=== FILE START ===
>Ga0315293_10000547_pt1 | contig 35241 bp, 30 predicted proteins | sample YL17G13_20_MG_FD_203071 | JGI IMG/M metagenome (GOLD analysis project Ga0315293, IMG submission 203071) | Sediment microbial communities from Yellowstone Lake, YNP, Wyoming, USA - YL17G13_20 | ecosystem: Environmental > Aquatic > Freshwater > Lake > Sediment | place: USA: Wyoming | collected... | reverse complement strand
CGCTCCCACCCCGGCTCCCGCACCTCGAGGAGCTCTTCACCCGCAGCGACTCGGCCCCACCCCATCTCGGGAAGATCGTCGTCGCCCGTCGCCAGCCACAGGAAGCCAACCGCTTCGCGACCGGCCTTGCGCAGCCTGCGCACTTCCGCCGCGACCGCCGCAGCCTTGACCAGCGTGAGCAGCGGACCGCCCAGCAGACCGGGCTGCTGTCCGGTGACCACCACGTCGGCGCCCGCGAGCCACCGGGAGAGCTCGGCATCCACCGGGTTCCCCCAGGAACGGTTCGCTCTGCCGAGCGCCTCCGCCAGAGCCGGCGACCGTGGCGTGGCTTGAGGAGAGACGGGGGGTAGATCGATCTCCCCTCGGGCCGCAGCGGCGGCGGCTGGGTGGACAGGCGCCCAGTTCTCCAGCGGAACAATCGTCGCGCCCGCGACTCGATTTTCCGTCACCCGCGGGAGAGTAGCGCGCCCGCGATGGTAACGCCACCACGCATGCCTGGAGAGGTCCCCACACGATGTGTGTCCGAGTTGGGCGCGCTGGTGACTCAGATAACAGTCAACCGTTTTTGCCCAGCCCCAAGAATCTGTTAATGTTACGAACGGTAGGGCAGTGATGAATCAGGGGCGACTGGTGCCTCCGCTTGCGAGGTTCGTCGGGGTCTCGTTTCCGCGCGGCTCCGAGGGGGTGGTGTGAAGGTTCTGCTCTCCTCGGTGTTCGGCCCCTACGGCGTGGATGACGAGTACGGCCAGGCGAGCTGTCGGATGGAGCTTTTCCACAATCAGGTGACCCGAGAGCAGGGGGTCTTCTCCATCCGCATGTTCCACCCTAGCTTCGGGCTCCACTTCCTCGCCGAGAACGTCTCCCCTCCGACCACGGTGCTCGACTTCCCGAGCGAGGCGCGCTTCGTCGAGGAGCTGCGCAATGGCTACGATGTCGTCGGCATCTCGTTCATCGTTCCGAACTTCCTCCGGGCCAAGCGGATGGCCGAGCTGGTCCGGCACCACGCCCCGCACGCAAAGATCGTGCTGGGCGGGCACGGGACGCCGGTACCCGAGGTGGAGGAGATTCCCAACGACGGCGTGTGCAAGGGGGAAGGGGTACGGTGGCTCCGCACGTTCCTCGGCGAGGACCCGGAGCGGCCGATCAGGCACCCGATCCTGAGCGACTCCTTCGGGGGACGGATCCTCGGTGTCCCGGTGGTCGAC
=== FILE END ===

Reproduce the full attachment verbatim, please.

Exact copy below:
>Ga0315293_10000547_pt1 | contig 35241 bp, 30 predicted proteins | sample YL17G13_20_MG_FD_203071 | JGI IMG/M metagenome (GOLD analysis project Ga0315293, IMG submission 203071) | Sediment microbial communities from Yellowstone Lake, YNP, Wyoming, USA - YL17G13_20 | ecosystem: Environmental > Aquatic > Freshwater > Lake > Sediment | place: USA: Wyoming | collected... | reverse complement strand
CGCTCCCACCCCGGCTCCCGCACCTCGAGGAGCTCTTCACCCGCAGCGACTCGGCCCCACCCCATCTCGGGAAGATCGTCGTCGCCCGTCGCCAGCCACAGGAAGCCAACCGCTTCGCGACCGGCCTTGCGCAGCCTGCGCACTTCCGCCGCGACCGCCGCAGCCTTGACCAGCGTGAGCAGCGGACCGCCCAGCAGACCGGGCTGCTGTCCGGTGACCACCACGTCGGCGCCCGCGAGCCACCGGGAGAGCTCGGCATCCACCGGGTTCCCCCAGGAACGGTTCGCTCTGCCGAGCGCCTCCGCCAGAGCCGGCGACCGTGGCGTGGCTTGAGGAGAGACGGGGGGTAGATCGATCTCCCCTCGGGCCGCAGCGGCGGCGGCTGGGTGGACAGGCGCCCAGTTCTCCAGCGGAACAATCGTCGCGCCCGCGACTCGATTTTCCGTCACCCGCGGGAGAGTAGCGCGCCCGCGATGGTAACGCCACCACGCATGCCTGGAGAGGTCCCCACACGATGTGTGTCCGAGTTGGGCGCGCTGGTGACTCAGATAACAGTCAACCGTTTTTGCCCAGCCCCAAGAATCTGTTAATGTTACGAACGGTAGGGCAGTGATGAATCAGGGGCGACTGGTGCCTCCGCTTGCGAGGTTCGTCGGGGTCTCGTTTCCGCGCGGCTCCGAGGGGGTGGTGTGAAGGTTCTGCTCTCCTCGGTGTTCGGCCCCTACGGCGTGGATGACGAGTACGGCCAGGCGAGCTGTCGGATGGAGCTTTTCCACAATCAGGTGACCCGAGAGCAGGGGGTCTTCTCCATCCGCATGTTCCACCCTAGCTTCGGGCTCCACTTCCTCGCCGAGAACGTCTCCCCTCCGACCACGGTGCTCGACTTCCCGAGCGAGGCGCGCTTCGTCGAGGAGCTGCGCAATGGCTACGATGTCGTCGGCATCTCGTTCATCGTTCCGAACTTCCTCCGGGCCAAGCGGATGGCCGAGCTGGTCCGGCACCACGCCCCGCACGCAAAGATCGTGCTGGGCGGGCACGGGACGCCGGTACCCGAGGTGGAGGAGATTCCCAACGACGGCGTGTGCAAGGGGGAAGGGGTACGGTGGCTCCGCACGTTCCTCGGCGAGGACCCGGAGCGGCCGATCAGGCACCCGATCCTGAGCGACTCCTTCGGGGGACGGATCCTCGGTGTCCCGGTGGTCGAC